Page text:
About Aid Watch
The Aid Watch blog is a project of New York University's Development Research Institute (DRI). This blog is principally written by William Easterly, author of "The Elusive Quest for Growth: Economists' Adventures and Misadventures in the Tropics" and "The White Man's Burden: Why the West's Efforts to Aid the Rest Have Done So Much Ill and So Little Good," and Professor of Economics at NYU. It is co-written by Laura Freschi and by occasional guest bloggers. Our work is based on the idea that more aid will reach the poor the more people are watching aid.
"Conscience is the inner voice that warns us somebody may be looking." - H.L. Mencken
- Rukmini on Aid Watch blog ends; New work on development begins : This has been a valuable resource for me and I’m sorry to see it...
- Jesse on From Hell to Prosperity: I would like to see this graph with a comparative one which shows the number of people in each religion...
- Ellie on Aid Watch blog ends; New work on development begins : Sad to see you go, but I certainly respect the decision. Hope it is...
- Vivek Nemana on From Hell to Prosperity: Jeff, Well, the billionaire effect might explain a disproportionately high mean income, but...
- M on Aid Watch blog ends; New work on development begins : I agree that Bill and Laura should think about how they can get their message...
- Mr. Econotarian on Are Lax US Gun Laws Spilling Violence into Mexico? : The paper says: “DHS data gives the number of illegal...
Category Archives: Grand plans and aid targets
UPDATE 1:30PM: More “Breezewood”s! See end of post UPDATE 11:15am March 9: the Negative Subway (see end of post) I used to drive often from Washington DC to Ohio and would pass fuming through Breezewood PA, victim of a hijacking. Where there should have been a simple interchange of Interstates 70 and 76, the locals had[.....]
….that no single key, no formula can, in principle, solve the problems of individuals or societies; that general solutions are not solutions, universal ends are never real ends…. …that liberty–of actual individuals, in specific times and places–is an absolute value; that a minimum area of free action is a moral necessity for all men, not[.....]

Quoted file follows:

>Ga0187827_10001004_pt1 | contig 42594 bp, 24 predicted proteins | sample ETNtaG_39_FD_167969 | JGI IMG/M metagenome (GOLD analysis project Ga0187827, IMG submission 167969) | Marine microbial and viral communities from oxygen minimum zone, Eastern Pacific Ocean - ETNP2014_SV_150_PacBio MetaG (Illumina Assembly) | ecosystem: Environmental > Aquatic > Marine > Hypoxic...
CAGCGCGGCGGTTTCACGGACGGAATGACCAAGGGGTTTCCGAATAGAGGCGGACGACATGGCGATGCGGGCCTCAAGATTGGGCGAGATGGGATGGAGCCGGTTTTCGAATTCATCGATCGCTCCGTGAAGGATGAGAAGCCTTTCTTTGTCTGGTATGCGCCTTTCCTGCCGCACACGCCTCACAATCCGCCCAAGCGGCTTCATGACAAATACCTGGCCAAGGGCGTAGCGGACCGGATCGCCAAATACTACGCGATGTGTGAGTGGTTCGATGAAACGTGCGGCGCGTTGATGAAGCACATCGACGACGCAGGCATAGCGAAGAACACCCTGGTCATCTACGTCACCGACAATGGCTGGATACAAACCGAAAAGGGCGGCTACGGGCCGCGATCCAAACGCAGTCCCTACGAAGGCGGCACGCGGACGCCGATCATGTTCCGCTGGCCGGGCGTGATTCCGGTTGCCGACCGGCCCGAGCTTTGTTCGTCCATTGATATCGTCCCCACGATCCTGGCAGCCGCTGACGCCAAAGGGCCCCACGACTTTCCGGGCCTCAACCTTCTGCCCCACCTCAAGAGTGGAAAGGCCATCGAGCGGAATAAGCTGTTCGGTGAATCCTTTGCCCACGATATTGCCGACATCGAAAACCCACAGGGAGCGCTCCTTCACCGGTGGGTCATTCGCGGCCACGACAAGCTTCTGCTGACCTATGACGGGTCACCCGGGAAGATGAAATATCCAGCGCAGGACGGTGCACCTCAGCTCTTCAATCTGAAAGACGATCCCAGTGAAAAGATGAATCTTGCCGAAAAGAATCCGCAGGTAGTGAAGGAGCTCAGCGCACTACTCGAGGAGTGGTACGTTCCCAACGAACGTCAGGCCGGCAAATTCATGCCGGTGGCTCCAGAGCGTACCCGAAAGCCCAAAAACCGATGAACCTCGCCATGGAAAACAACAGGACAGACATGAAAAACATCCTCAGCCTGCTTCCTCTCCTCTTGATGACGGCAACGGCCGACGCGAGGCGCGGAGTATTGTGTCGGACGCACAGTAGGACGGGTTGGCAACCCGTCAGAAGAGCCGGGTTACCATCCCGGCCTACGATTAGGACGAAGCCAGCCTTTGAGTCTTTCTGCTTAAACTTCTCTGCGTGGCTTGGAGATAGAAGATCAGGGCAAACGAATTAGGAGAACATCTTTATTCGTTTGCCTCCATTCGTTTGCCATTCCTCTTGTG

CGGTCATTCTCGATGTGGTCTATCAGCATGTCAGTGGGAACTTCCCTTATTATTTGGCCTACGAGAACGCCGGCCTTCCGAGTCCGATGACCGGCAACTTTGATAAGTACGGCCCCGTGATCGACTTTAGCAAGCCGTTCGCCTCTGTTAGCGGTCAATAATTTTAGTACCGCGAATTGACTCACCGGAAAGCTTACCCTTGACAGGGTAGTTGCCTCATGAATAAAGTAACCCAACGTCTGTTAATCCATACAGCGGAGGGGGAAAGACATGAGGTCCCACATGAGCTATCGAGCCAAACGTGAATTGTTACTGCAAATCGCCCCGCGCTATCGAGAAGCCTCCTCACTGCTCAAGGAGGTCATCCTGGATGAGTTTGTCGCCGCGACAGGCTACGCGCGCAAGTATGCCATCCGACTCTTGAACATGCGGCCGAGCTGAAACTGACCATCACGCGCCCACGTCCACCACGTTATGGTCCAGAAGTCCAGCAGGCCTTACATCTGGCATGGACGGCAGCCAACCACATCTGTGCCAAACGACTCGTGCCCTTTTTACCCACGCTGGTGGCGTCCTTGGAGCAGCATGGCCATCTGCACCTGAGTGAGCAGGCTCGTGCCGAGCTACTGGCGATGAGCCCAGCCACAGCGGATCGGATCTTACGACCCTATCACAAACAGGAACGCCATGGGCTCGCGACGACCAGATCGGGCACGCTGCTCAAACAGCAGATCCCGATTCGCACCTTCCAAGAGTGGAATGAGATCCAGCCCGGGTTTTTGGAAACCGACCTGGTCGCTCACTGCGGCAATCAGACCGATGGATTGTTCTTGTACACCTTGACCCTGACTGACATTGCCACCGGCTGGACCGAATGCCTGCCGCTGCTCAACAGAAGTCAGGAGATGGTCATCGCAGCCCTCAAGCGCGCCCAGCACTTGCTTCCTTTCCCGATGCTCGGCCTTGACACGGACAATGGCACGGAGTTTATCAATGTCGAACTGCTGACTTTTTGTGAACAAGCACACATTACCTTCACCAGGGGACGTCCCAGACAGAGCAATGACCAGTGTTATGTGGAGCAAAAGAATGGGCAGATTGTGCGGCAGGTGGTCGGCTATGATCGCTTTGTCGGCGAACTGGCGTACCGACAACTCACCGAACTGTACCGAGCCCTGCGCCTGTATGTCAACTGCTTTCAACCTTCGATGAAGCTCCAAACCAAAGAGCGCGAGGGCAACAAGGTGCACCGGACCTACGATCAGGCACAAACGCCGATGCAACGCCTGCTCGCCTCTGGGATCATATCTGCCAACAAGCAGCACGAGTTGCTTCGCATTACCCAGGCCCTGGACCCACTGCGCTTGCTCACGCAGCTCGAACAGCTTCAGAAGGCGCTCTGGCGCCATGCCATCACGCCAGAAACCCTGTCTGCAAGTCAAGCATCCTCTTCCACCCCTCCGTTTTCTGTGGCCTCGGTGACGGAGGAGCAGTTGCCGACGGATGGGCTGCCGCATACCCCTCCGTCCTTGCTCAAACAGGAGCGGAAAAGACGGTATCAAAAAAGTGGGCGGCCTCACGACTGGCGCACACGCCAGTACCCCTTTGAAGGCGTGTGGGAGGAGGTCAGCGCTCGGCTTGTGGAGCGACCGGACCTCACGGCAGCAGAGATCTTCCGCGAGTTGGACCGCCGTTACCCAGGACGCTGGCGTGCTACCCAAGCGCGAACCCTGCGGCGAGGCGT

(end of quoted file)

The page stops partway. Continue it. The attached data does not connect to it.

Aid Watch is as excited as everyone else to get a leaked, advance summary of the Quadrennial Development and Diplomacy Review, (HT Josh Rogin at Foreign Policy) which is a critical part of the US government process to set its priorities on Development. We love to seize occasions where we can be more positive to reward positive things[.....]
Tim Ogden at Philanthropy Action issues a petition for the “rescheduled” (quotes in original) Sachs vs. Clemens/Demombynes debate on evaluating Millennium Villages, which was supposed to happen last Wednesday, to be indeed, well, rescheduled. He asks for all of us to be watching whether this indeed happens. Aid Watch is always in favor of more Watching, so[.....]
Here on the blog, we’ve been following the progress of the Millennium Villages Project, a joint effort from the UN and Columbia’s Earth Institute that has introduced a package of development interventions in health, education, agriculture and infrastructure into 14 “clusters” of villages throughout 10 African countries. In response to a critical paper by Michael[.....]
…and other mysteries, all explained by data guru Hans Rosling in this don’t-miss Ted talk:
Aid Watch received the following tidbit from a trusted source. It was posted on a community list-serve: Does anyone have any old men’s size 8.5-9.0 sneakers they would like to get rid of? Like, lawnmowing sneakers, that sort of thing? I’m running a mud race on Sunday and at the end the muddy destroyed sneakers will be[.....]
This is a joint post written with Claudia Williamson, a post-doctoral fellow at DRI. If you’re reading this blog, and especially if you’re in New York City right now, you’re probably familiar with the Millennium Development Goals. Besides being the focus of this week’s United Nations summit, they are just (according to the UN) “the[.....]
Our distant ancestors had a biological constitution awfully similar to our own, and, like us, only 24 hours in a day. Arguably the main reason we have so much better lives than them is that we have better ways of doing things (broadly conceived). So it makes a great deal of sense that much of[.....]
The development blogosphere recently lit up with news of South Sudan’s plan to rebuild some of its urban centers in the shape of various animals. The plan elicited no shortage of guffaws, as is appropriate. But in the interest of maintaining AidWatch’s contrarian reputation, this post argues that we should be careful about focusing our[.....]